October 07, 2011
The high desert surrounding Leadville, Colorado in the summer is dusty. And after watching 1800 racers blow past me over our 100-mile mountain bike race course, Leadville gave me a chronic mineral-tainted cough that sounded like the opening to Black Sabbath’s “Sweet Leaf”.
At 10,200 ft. above sea level, Leadville is not for the faint of heart – or asthmatics. But a lingering cough was a small price to pay to experience the “Race Across the Sky” – The World’s Highest Mountain Bike Race. That’s why I was in Leadville, working with our team of five photographers and a video crew to capture the speed, grit, determination and beauty of this iconic race. For 5 days, our team worked pre-race, in-race and post-race crisscrossing the course trying to “get the shot” over and over again.
Mornings started before dawn with a 45-minute drive on mountain roads you clearly needed to drive a few times in the sunshine in order to feel even remotely comfortable on. This was a luxury we never enjoyed, as the drive back to our hotel was always after nightfall. But for a race that takes an average of 12 hours to complete – we had our work cut out for us. Add to that the fact that we personally worked with or knew dozens of competitors, and we knew we couldn’t complain for a minute about fatigue.
At the 6:00am start of the race, Leadville Trail 100 creator Ken Chlouber fires up the crowd with the ceremonial “shotgun start”- with an actual shotgun! I was in the photographer’s vehicle (an old pickup, naturally) and we took off at over 40 MPH to stay ahead of the riders. Ken had been waving a flag prior to the race, and stuck it into one of the truck’s side panels. Imagine all our terrified looks as, just after we got up to speed, the flag dislodged and flew through the air and hit the lead rider.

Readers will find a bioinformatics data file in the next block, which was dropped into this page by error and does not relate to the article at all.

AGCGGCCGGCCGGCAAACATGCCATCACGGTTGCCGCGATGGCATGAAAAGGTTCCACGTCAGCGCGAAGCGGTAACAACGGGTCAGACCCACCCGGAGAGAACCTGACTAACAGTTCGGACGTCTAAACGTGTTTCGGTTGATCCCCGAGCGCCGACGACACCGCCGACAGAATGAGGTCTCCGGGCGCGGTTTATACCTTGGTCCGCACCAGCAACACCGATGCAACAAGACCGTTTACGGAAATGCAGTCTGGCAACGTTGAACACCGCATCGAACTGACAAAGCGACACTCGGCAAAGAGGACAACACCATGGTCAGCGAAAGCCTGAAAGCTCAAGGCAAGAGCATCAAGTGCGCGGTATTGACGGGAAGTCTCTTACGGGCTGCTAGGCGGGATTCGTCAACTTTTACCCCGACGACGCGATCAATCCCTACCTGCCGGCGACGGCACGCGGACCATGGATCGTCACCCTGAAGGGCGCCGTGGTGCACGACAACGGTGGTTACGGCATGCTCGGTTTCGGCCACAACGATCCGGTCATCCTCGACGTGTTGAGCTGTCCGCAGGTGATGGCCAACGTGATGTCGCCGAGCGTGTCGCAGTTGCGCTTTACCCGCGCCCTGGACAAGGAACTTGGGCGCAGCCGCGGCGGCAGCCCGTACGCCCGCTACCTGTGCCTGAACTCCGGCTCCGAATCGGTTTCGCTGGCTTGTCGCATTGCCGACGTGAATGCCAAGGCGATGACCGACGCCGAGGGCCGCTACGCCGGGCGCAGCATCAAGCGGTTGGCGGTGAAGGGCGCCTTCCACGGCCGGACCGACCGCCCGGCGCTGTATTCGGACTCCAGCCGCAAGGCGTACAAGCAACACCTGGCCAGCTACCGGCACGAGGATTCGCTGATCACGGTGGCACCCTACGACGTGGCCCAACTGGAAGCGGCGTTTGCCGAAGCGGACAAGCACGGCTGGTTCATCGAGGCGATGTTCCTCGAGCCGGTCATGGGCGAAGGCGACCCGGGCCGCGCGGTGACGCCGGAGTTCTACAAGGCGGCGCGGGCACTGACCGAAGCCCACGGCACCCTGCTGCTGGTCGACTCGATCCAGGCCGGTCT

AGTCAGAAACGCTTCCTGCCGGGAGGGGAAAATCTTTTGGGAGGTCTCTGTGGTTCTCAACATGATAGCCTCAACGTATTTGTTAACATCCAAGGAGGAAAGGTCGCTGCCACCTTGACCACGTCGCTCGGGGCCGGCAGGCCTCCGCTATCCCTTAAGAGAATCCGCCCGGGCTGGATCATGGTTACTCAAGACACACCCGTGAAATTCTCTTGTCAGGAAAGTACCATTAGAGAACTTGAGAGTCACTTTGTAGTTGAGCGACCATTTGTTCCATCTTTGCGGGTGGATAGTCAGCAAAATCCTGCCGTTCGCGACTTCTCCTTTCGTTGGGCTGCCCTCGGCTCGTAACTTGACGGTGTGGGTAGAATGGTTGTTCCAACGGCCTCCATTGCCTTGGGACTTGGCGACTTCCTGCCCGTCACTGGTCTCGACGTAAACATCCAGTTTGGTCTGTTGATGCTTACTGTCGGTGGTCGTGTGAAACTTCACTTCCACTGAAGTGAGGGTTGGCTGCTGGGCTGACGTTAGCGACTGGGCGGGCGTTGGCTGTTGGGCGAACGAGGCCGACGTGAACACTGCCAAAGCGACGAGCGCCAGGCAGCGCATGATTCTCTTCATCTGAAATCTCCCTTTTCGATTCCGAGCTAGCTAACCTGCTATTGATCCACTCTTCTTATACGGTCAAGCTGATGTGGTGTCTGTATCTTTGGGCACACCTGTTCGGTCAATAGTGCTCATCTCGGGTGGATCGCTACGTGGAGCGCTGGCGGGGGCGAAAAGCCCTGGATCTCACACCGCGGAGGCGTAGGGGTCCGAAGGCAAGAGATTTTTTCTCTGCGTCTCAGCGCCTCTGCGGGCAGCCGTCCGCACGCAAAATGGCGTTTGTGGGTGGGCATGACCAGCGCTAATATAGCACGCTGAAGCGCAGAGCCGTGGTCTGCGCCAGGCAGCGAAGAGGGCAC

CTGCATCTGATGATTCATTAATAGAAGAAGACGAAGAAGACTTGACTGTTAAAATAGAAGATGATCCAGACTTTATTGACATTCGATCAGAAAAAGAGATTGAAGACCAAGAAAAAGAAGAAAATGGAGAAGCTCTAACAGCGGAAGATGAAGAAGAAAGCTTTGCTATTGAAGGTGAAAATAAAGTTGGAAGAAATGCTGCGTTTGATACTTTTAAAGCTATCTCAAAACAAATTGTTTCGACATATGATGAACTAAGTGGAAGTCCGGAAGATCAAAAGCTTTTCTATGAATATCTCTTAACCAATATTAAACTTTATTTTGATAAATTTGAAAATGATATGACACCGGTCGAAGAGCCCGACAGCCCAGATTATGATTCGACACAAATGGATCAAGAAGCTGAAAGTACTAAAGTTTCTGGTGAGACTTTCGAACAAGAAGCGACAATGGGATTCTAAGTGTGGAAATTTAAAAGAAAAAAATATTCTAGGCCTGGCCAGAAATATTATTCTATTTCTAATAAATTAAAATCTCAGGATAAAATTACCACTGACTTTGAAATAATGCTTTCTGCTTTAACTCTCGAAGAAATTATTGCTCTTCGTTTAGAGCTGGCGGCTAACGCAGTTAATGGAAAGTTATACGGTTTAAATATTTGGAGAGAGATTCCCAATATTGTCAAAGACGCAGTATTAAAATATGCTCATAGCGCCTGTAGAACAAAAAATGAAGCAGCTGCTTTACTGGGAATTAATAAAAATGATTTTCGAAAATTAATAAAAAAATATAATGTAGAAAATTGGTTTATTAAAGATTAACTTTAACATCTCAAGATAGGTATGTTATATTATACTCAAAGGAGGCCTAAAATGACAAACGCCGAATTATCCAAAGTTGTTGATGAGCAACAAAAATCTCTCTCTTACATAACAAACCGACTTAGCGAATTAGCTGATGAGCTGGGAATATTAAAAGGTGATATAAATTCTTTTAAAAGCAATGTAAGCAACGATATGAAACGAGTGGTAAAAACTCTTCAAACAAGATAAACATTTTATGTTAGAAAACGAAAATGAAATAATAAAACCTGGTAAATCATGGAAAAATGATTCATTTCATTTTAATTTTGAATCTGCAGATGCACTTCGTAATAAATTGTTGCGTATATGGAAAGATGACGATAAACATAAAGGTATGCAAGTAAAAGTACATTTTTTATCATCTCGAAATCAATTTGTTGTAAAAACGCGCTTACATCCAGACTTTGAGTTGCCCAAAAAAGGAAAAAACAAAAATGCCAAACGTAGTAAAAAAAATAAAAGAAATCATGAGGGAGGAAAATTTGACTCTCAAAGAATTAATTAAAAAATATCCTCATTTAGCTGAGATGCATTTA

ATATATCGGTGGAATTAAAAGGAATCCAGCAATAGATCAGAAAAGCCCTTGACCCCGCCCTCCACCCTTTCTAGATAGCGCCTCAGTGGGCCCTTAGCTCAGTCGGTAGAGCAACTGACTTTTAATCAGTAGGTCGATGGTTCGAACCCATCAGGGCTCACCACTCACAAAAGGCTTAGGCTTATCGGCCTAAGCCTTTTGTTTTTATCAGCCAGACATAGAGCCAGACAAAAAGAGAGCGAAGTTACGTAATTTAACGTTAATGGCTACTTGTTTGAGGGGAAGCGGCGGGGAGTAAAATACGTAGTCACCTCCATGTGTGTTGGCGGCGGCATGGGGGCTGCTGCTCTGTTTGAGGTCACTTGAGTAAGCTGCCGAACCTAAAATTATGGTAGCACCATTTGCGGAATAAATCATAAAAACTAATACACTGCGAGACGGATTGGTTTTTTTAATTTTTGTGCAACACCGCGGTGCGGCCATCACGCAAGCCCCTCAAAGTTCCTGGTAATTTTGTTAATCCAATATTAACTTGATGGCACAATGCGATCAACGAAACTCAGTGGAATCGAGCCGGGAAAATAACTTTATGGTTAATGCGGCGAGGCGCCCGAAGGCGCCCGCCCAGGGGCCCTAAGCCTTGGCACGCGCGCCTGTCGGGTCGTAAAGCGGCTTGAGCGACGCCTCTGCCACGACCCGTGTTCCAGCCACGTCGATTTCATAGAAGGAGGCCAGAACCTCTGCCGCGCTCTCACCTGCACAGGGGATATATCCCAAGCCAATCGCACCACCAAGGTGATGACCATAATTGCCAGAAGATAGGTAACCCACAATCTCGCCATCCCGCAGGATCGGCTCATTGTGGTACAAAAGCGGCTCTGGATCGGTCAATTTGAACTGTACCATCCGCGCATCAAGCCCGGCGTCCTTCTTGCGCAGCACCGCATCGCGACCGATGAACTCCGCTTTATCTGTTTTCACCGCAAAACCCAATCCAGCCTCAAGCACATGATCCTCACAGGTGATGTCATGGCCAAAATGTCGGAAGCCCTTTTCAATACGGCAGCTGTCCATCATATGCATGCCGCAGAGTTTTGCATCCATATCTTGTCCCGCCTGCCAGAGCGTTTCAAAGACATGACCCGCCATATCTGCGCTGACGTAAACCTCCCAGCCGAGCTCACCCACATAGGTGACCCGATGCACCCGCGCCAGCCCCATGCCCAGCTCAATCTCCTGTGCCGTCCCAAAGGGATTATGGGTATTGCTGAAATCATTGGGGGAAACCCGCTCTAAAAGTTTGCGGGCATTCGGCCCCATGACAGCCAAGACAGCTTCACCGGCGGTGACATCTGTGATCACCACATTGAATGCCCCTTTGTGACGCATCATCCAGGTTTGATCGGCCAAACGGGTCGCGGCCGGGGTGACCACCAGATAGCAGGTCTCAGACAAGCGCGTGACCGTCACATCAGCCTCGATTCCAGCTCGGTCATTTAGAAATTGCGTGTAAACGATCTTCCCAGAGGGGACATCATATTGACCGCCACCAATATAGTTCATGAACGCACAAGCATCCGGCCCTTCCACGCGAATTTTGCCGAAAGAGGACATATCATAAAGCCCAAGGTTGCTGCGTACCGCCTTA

Miraculously, it glanced off his helmet and fell harmlessly between the following riders. Although it probably didn’t send the intended message of national unity as the entire field either ran over the flag or closely avoided it.
The race continued throughout one of the most beautiful days I have ever seen. Blue skies, the tallest peak of Colorado’s Rocky Mountains and the world’s greatest mountain bike riders pushing past pain, past logic and burning fuel derived from pure determination. At the finish line, we saw stories unfold with every rider. Dads crossing the finish line with their kids. A rider with a completely mechanical arm, another who crossed the finish line and briefly started to convulse (the medics attended to him immediately).
The winners, Todd Wells and Rebecca Raush, are both long-time Leadville racers. Todd won his first race and Rebecca took home her third title. The crazy thing about this 100-mile race? These two got nothing more than belt buckles and medals – just like the other 1,200 riders who finished in under 12 hours. No cash, no prizes. Just the satisfaction of being the very best at one of the very hardest races on Earth.
But for me, the best part of the race was seeing some of my very closest friends and co-workers cross that finish line and have a medal draped around their neck. The race materials we created, including the finish line structure, medals and dozens of apparel items made the weekend almost surreal. Seeing what had been files on a computer screen come to life, framing this amazing event in a really tight, cohesive brand, was something we all were very proud of. 22 hours after the alarm went off, I switched off the lights on one of the most amazing days of my life.